The Supreme Court ordered the release of the convict AG Perarivalan in the assassination of former PM Rajiv Gandhi, after noting there was considerable delay by the Governor in deciding remission plea under Article 161.
the Supreme Court While ordering the release of AG Perarvalan convict in the assassination of former Prime Minister Rajiv Gandhi, made some pertinent observations regarding the power of the Governor to refer a remission recommendation of the State Cabinet to the President of India.
The bench comprising Justices L Nageswara Rao, BR Gavai and AS Bopanna exercised its powers under Article 142 of the Constitution to order Perarivalan’s release after noting that there was considerable delay by the Governor of Tamil Nadu in deciding the convict’s plea for remission under Article 161.
Perarivalan was convicted and sentenced to death for aiding in making the bomb responsible for the assassination of Rajiv Gandhi at age of 19.
He spent over 30 years in jail until the Supreme Court enlarge him on bail in February 2022.
The plea for remission of his sentence stayed pending even thought the Tamil Nadu State Government had recommended the same in 2018.
This was largely due to the decision of the Governor to refer the recommendation to the President.
The Supreme Court considered the correctness of the reference made by the Governor to the President of India, without taking a decision on the recommendation made by the State Cabinet on remission of the sentence, and found as follows:
1. Advise of State Cabinet is binding on Governor under Article 161
In Maru Ram v Union of India, the Supreme Court had held that in the matter of exercise of the powers under Articles 72 and 161, the President and the Governor respectively must act not on their own judgment but in accordance with the aid and advice of the ministers.
The precendent in ealier judgment makes it clear that the advice of the State Cabinet is binding on the Governor, unless the Governor has been expressly authorised, by or under a constitutional provision, to discharge the function concerned, in his own discretion.
“The advice of the State Cabinet is binding on the Governor in matters relating to commutation / remission of sentences under Article 161. No provision under the Constitution has been pointed out to us nor any satisfactory response tendered as to the source of the Governor’s power to refer a recommendation made by the State Cabinet to the President of India,“.the judgment stated.
2. Non-exercise of power under Article 161 is subject to judicial review by the Supreme Court
Even though the Constitution grants certain immunity to the Governor, non-exercise of the power under Article 161 is not immune from judicial review as held in Epuru Sudhakar v Govt. of AP.
“Given petitions under Article 161 pertain to the liberty of individuals, inexplicable delay not on account of the prisoners is inexcusable as it contributes to adverse physical conditions and mental distress faced by a prisoner, especially when the State Cabinet has taken a decision to release the prisoner by granting him the benefit of remission / commutation of his sentence,” the judgment stated.
3. Executive powers of State extends to offences under Section 302 of the Indian Penal Code (IPC)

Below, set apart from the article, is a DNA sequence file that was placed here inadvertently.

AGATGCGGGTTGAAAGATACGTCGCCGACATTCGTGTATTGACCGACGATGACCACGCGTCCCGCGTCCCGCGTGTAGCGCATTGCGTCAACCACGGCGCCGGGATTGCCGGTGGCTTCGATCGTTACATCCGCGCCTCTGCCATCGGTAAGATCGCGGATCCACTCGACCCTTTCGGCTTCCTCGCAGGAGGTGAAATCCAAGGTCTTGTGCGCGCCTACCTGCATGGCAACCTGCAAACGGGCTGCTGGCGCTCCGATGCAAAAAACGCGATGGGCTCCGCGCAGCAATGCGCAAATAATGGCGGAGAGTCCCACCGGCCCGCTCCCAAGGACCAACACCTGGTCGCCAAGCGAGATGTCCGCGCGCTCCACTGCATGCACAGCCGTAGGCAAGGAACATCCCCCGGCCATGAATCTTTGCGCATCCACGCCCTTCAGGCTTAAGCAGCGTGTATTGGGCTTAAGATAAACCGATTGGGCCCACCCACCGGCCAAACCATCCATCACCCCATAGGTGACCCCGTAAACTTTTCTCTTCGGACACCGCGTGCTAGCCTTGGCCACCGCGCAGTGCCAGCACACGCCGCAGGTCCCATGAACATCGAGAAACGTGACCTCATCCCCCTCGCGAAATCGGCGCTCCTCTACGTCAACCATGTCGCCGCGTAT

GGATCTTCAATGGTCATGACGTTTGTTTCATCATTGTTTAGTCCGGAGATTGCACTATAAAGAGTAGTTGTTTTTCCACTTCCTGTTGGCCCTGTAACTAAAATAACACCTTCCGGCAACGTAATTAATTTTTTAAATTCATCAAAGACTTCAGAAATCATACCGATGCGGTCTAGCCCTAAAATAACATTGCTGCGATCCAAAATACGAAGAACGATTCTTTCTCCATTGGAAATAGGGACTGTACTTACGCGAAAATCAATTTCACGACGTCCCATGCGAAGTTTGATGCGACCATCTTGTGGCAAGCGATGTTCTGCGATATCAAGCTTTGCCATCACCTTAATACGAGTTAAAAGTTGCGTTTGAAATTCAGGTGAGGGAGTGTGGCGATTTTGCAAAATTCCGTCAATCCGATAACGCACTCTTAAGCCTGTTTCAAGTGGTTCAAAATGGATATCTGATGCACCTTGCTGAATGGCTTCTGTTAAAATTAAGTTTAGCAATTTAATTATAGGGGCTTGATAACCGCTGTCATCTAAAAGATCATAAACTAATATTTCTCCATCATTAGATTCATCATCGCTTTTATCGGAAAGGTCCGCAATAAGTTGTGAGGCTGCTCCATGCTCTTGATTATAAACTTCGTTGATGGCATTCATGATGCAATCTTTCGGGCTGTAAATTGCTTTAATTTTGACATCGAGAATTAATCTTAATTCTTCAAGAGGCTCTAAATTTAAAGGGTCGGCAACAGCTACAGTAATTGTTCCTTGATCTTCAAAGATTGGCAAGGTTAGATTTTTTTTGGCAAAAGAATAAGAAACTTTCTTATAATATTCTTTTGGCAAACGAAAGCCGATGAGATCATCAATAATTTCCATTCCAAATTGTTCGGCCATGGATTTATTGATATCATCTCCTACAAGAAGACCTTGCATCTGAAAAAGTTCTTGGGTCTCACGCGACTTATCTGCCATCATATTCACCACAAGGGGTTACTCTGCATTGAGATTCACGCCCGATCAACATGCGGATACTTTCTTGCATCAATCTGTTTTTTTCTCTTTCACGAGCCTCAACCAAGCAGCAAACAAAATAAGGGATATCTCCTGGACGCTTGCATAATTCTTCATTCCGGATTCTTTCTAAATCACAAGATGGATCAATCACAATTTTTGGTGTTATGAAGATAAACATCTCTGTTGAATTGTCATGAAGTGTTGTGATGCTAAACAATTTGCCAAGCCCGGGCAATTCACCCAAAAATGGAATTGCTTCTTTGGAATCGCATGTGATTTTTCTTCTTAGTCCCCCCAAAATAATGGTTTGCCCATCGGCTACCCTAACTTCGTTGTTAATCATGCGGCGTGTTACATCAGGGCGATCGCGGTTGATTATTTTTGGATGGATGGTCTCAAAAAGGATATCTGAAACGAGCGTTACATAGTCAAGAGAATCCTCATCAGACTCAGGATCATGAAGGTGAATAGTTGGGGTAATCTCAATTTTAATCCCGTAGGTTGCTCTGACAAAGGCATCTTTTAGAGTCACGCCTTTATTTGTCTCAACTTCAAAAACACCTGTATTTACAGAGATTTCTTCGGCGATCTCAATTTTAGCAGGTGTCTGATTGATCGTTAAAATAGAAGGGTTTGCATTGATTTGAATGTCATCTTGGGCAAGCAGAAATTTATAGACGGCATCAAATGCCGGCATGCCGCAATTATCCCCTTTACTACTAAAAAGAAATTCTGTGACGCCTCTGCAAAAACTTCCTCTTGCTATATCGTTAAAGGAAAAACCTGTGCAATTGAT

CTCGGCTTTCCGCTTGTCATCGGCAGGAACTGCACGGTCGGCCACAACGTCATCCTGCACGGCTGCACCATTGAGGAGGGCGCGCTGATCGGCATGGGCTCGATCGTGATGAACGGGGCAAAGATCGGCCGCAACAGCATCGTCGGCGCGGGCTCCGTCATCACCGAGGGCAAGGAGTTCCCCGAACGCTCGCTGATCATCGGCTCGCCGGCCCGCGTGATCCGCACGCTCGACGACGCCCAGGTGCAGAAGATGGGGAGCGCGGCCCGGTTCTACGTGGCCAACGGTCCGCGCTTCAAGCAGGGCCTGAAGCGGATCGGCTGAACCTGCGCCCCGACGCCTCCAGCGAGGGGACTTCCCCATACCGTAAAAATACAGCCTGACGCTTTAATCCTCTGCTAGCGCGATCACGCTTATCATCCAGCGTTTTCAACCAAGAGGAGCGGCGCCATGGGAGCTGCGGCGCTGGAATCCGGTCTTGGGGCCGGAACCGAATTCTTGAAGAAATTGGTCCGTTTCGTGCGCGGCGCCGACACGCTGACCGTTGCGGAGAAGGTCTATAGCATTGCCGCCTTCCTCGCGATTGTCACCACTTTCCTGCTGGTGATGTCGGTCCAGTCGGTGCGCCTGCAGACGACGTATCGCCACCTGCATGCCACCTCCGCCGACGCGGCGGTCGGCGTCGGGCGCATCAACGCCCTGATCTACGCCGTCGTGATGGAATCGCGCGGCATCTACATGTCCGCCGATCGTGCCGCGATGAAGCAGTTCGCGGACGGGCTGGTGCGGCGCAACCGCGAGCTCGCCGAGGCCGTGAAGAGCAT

Going by Union of India v Sriharan, the executive power of the State would extend to offences under Section 302 of the IPC, because no express executive power has been conferred on the Central government either under the Constitution or any law made by the parliament in relation to Section 302 (punishment for murder) IPC.
“In the absence of such specific conferment, it is the executive power of the State that extends with respect to Section 302, assuming that the subject-matter of Section 302 is covered by Entry 1 of List III“, the Court said.
4. Judgment in MP Special Police Establishment v State of MP only applies when recommendation of State Cabinet is biased
In said judgment, the Supreme Court had held that where on facts, the bias of the Council of Ministers became apparent, the Governor would be right, on the facts of that case, to act in his own discretion and grant sanction.
“We are afraid that the judgment of this Court in M.P. Special Police Establishment is not applicable to the facts of the present case. No arguments have been put forth to make out a case of non-consideration of relevant factors by the State Cabinet or of the State Cabinet having based its recommendation on extraneous considerations,” the three-judge bench ruled.
5. Reference to President 2.5 years after State Cabinet recommendation is inimical to constitutional scheme
The bench noted that it was only when the Court started enquiring about delay in taking a decision on the State Cabinet’s recommendation that the Governor forwarded the recommendation to the President.
“The reference of the recommendation of the Tamil Nadu Cabinet by the Governor to the President of India two and a half years after such recommendation had been made is without any constitutional backing and is inimical to the scheme of our Constitution, whereby ‘the Governor is but a shorthand expression for the State Government’,” the judgment stated.
In context of the above, the Court deemed it fit to not remand the matter back to the Governor and exercised its powers under Article 142 to set Perarivalan at liberty